HONG KONG — The Philippines braced Thursday for the onslaught of Super Typhoon Mangkhut, whose 150-mile-an-hour winds were on a path for a direct hit at the country’s largest and most populous island.
The military and the police in northern Luzon were placed on red alert — barring all troops from going on leave — so they could respond to emergencies in communities expected to bear the brunt of the typhoon, which packed the wind power of a Category 5 hurricane.
The typhoon appeared likely to strike an area considered the breadbasket of the Philippines, raising fears of significant damage to the agricultural sector, which has already been reeling from a series of typhoons that destroyed crops, livestock and fisheries.
The storm could bring “ruinous rain to central Luzon, home to the country’s agricultural land,” warned Richard Gordon, a senator and the chairman of the Philippine Red Cross. The typhoon is coming at the start of the corn and rice harvest, and farmers were urged to bring in as much of their crops as they could to minimize the damage.
President Rodrigo Duterte summoned his cabinet to an emergency session Thursday afternoon to plot strategy for dealing with the incoming storm, which is called Ompong in the Philippines. Officials said 4 million people will likely be exposed to the storm’s most damaging effects.
Current forecasts show the typhoon on a track to start lashing the Philippines with strong winds and heavy rains Friday, with the eye passing over northern Luzon Saturday, drenching areas as far south on the island as Manila, the capital.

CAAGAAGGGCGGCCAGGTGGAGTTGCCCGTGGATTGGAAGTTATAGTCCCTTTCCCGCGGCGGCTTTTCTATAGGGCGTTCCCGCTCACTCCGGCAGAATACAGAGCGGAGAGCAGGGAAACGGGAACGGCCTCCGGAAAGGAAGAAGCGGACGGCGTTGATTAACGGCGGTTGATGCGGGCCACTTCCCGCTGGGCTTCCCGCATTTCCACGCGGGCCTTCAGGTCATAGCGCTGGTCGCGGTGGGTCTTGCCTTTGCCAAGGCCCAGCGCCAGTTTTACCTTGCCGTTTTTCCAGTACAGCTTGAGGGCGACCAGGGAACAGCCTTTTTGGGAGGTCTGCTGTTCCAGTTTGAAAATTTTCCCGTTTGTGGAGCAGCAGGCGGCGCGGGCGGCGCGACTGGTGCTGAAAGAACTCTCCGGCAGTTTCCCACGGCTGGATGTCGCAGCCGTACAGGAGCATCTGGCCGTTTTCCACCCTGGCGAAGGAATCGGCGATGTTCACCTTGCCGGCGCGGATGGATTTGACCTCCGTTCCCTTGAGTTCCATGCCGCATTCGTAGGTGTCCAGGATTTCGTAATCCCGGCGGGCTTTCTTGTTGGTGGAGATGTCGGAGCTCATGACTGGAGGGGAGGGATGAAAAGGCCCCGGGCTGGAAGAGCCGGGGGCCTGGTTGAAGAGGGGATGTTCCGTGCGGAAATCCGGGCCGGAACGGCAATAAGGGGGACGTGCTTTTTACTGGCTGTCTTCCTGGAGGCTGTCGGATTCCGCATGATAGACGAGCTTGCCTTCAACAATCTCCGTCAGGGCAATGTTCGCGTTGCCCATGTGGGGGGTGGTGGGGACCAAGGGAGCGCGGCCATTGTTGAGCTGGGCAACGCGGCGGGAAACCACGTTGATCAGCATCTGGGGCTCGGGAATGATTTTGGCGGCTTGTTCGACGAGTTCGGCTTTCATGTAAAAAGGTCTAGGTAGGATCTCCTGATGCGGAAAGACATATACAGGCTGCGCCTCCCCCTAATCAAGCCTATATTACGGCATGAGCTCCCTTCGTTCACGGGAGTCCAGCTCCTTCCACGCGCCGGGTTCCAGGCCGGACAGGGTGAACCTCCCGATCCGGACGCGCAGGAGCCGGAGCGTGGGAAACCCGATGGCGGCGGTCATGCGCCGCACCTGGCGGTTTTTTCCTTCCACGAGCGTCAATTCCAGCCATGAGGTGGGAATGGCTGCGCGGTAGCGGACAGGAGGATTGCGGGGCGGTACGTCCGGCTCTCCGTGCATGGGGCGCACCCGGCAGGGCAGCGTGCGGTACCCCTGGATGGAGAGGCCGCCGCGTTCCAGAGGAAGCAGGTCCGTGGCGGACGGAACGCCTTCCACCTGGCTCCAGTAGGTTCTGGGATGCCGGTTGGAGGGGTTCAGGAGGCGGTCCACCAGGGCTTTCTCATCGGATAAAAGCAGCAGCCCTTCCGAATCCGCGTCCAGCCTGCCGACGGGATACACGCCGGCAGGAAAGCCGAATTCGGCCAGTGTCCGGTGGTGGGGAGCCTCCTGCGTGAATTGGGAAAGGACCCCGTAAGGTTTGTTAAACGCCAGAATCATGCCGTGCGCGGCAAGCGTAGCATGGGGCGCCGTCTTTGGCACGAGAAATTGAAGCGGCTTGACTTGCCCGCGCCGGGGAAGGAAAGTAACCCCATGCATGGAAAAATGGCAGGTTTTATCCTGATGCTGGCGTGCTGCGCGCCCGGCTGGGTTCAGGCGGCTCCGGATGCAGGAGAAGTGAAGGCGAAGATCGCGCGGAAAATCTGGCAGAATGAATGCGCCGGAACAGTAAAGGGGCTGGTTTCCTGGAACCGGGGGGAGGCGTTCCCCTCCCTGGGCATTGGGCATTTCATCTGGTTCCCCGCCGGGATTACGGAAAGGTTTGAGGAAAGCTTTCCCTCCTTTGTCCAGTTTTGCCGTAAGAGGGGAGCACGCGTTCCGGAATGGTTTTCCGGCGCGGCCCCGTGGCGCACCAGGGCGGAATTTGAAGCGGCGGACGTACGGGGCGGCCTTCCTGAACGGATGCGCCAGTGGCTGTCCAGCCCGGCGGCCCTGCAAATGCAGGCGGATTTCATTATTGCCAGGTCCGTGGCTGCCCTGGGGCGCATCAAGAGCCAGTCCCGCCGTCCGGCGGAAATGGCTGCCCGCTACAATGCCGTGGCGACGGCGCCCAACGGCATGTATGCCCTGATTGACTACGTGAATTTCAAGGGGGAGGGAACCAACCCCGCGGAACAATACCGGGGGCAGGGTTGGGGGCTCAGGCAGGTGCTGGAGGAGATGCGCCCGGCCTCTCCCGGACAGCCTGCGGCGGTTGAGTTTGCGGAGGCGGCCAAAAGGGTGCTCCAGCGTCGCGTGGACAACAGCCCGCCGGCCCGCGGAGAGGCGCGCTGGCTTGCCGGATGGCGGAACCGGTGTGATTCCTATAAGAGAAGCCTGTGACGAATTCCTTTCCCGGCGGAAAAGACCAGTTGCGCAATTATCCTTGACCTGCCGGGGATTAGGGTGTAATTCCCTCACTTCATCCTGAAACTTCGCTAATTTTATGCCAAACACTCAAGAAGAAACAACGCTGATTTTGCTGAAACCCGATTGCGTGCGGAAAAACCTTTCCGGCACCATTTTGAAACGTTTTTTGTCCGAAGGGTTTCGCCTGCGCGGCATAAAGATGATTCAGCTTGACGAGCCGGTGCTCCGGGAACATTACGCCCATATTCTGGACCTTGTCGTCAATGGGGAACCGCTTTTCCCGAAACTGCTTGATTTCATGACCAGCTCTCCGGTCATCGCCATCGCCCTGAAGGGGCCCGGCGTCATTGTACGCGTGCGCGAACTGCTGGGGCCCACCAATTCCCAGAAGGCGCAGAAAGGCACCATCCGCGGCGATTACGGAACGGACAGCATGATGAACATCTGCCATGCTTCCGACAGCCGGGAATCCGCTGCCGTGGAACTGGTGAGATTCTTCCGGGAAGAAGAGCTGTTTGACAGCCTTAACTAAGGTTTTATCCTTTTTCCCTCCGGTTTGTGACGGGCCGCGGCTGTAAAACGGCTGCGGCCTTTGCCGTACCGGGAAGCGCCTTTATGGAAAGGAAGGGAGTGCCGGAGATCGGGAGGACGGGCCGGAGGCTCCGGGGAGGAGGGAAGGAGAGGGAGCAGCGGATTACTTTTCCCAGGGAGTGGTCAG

It was then on track to hit densely populated Guangdong Province in China and possibly Hong Kong. That teeming area of megacities is home to more than 100 million people and is seen as particularly vulnerable to the effects of climate change, though cities like Hong Kong are well prepared for even powerful typhoons.
In the Philippine province of Cagayan in northern Luzon, the governor, Manuel Mamba, ordered evacuations and closed schools and offices as precautionary measures. He told The Associated Press that this typhoon “is very different, this is more complicated because of possible storm surges.”
The danger underlined how vulnerable the Philippines has become to climate disruptions because of its location at the crossroads of the Pacific, making it subject to increasingly frequent and powerful typhoons.
Officials warned that Super Typhoon Mangkhut carried the intensity of Super Typhoon Haiyan in 2013, which killed more than 6,000 people. But as of Thursday, Mangkhut was on track to hit less densely populated areas.
Still, Edgar Posadas, spokesman of the Office of Civil Defense, urged Filipinos to prepare for the worst.
“We have people in those areas who say that as of now it remains sunny — but let us not be complacent,” he said, recalling how before Haiyan “it was sunny, but the following day it was a deluge.”
He said Mangkhut, which derives its name from a Thai fruit, was “bigger in terms of coverage” geographically than Haiyan, threatening some 29 provinces and 30 cities in its path. Its rain band was 560 miles wide, 50 percent bigger than Haiyan’s.
Mr. Gordon, the head of the Philippine Red Cross, said emergency response teams; search and rescue teams; water, sanitation and health units; and volunteers were on standby in northern and central Luzon, as well as in Manila, awaiting the storm.
“We’re worried for the 10 million people in the Philippines living in the path of this destructive storm, including those who have been displaced several times due to monsoon rains last July and August,” he said.
Gerry Mullany reported from Hong Kong, and Felipe Villamor from Manila.
Follow Gerry Mullany on Twitter: @gerrymullany.